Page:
A new flooring experience

By Hawaii Renovation Posted in: FlooringInterior

You have finally decided to get a new floor, but you don’t really know what to expect. Selecting the right flooring materials is just the beginning. For you to really enjoy your purchase, the floor must be installed properly with all of the necessary steps taken to assure that your investment is completed professionally.

The first step is to find a qualified installer. Licensing by the state of Hawaii assures customers that a business has the skills needed to render its services within its claimed specialty area. It also is required for businesses to carry insurance for the customer’s protection, and participate in a system, which provides services for recovering damages, should something go wrong.


After you have made your selection, here are a few highlights of what you can expect and things to watch out for.

Pay attention to demolition. The old flooring usually needs to be torn out, but in some cases you might be able to go right over existing wood, stone or vinyl. A lot depends on the condition of the existing flooring and if the increase in height, due to layering, would cause any problems. Except for carpet, the next step, if your subfloor is on grade or close to it, is to do a moisture test to see if water vapor levels are excessive. Then, address those conditions before moving forward.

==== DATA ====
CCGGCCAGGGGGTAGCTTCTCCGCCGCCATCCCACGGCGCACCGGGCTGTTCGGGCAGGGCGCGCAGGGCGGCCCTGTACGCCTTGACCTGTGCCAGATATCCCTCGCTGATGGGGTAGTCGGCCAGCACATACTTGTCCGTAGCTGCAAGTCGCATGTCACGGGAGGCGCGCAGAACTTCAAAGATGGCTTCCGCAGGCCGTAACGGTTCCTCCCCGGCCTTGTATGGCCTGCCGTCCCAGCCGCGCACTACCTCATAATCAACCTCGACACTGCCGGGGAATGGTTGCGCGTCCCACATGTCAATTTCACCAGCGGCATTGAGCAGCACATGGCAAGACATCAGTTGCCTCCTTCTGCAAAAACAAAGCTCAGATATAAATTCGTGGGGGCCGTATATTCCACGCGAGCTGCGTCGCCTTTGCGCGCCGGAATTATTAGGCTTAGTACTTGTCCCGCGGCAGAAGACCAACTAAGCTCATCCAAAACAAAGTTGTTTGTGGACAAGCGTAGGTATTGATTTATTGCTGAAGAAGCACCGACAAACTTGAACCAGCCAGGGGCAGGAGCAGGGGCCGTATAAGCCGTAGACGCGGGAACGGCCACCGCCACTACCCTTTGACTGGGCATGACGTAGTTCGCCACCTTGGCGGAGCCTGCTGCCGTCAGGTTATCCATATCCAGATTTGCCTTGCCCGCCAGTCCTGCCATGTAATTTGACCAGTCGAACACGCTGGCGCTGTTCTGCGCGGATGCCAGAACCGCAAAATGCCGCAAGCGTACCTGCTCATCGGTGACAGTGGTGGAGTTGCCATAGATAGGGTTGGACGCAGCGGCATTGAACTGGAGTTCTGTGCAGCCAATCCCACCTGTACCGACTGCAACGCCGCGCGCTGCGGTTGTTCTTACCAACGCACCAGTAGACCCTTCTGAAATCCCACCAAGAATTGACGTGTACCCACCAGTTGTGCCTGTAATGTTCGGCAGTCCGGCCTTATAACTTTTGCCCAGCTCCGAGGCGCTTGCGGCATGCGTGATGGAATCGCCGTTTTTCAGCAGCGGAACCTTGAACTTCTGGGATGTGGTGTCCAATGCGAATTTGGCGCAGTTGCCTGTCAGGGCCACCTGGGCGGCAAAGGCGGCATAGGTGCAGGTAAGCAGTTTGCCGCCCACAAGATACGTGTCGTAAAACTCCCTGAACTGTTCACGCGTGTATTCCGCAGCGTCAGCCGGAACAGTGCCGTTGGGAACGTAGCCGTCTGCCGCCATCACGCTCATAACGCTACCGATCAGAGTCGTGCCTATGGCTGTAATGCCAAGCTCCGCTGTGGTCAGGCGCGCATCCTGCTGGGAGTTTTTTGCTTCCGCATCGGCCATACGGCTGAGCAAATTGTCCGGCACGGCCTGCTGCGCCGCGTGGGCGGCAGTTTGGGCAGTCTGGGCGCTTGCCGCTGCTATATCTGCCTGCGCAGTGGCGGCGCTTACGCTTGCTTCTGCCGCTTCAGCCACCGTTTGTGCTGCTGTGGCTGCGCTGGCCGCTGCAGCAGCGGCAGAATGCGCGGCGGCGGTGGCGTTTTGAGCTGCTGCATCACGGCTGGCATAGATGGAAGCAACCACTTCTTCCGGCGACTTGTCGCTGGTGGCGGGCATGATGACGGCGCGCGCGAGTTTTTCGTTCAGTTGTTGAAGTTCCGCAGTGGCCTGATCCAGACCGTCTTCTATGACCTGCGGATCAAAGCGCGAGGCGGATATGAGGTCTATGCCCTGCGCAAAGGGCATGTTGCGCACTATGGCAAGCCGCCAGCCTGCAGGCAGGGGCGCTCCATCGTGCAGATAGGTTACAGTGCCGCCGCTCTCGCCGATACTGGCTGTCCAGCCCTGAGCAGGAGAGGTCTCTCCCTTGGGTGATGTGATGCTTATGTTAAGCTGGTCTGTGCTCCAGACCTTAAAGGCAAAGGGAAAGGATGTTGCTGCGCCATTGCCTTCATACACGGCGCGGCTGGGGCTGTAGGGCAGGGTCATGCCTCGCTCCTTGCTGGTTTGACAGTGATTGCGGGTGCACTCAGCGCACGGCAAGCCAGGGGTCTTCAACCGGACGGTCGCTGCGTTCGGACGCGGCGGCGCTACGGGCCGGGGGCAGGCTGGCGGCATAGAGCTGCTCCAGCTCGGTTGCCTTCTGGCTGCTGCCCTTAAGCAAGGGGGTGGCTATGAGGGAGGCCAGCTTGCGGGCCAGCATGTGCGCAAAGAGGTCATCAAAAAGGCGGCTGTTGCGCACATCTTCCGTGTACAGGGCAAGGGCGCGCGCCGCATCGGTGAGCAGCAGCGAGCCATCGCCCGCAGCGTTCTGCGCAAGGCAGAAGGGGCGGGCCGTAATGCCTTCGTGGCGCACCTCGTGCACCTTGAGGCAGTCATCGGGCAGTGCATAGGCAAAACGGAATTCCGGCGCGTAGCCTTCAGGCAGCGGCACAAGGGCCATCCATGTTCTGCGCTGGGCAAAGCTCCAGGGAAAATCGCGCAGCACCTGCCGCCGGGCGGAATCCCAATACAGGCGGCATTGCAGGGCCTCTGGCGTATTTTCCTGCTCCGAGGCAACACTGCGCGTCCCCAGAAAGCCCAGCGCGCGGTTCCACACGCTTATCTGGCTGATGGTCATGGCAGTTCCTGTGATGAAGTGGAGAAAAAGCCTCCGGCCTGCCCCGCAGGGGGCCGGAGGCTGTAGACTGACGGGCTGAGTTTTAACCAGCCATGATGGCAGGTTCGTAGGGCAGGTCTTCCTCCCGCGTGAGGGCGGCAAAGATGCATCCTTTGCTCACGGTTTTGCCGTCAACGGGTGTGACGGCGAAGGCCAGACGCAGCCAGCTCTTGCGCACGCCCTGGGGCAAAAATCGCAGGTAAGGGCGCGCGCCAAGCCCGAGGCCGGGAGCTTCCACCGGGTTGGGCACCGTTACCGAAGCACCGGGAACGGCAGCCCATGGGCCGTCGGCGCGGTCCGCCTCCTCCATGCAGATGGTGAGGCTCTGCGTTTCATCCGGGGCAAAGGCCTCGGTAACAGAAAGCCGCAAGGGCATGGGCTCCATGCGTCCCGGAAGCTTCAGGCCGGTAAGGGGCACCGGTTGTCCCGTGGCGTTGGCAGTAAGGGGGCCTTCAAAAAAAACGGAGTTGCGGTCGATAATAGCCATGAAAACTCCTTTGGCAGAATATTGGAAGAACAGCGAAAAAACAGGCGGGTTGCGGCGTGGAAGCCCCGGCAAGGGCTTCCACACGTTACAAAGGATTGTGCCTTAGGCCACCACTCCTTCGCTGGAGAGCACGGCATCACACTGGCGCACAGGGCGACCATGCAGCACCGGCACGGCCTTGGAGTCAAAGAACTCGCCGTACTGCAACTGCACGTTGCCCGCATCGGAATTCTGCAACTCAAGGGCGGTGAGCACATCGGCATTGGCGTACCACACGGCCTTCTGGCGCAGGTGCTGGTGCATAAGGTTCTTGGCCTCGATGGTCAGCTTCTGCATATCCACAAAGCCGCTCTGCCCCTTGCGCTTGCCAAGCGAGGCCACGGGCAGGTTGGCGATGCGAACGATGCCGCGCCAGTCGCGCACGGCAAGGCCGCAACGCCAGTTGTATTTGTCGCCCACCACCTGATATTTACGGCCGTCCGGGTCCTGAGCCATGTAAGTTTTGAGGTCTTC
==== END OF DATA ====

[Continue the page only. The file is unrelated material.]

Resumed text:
The flatness of the floor needs to be considered. Low spots need to be filled in and high spots ground down. Working with a flat surface ensures the stability of your floor. The National Wood Flooring Association (NWFA) standards require no more than a 3/16 inch variation for every 10 feet. Any more than this will lead to soft spots and creaking.

Follow NWFA, North American Tile Council (NATC) and manufacturer’s installation instructions. Stone and tile is laid in a bed of thinset mortar. Wood flooring, depending on what type, could be nailed, glued or floated. Laminates and vinyls are all floating floor systems. With all of these flooring options, there may be concerns about having a good aesthetic transition, but a more important concern is safety. For wood, laminates and vinyls, baseboards or other perimeter moldings would be needed to cover the expansion gap.

As you can see, there is a lot to know about flooring and its installation. For more in-depth information, Kahala Pacific Floors’ monthly Wood and Stone Flooring 101 seminar is an excellent source of reliable information for the informed consumer. Call 847-7711 to reserve your seat at the next session Saturday, March 14 at 10 a.m.

KAHALA PACIFIC FLOORS
contact // 847-7711
address // 926 Kohou St.
web // www.kahalafloors.com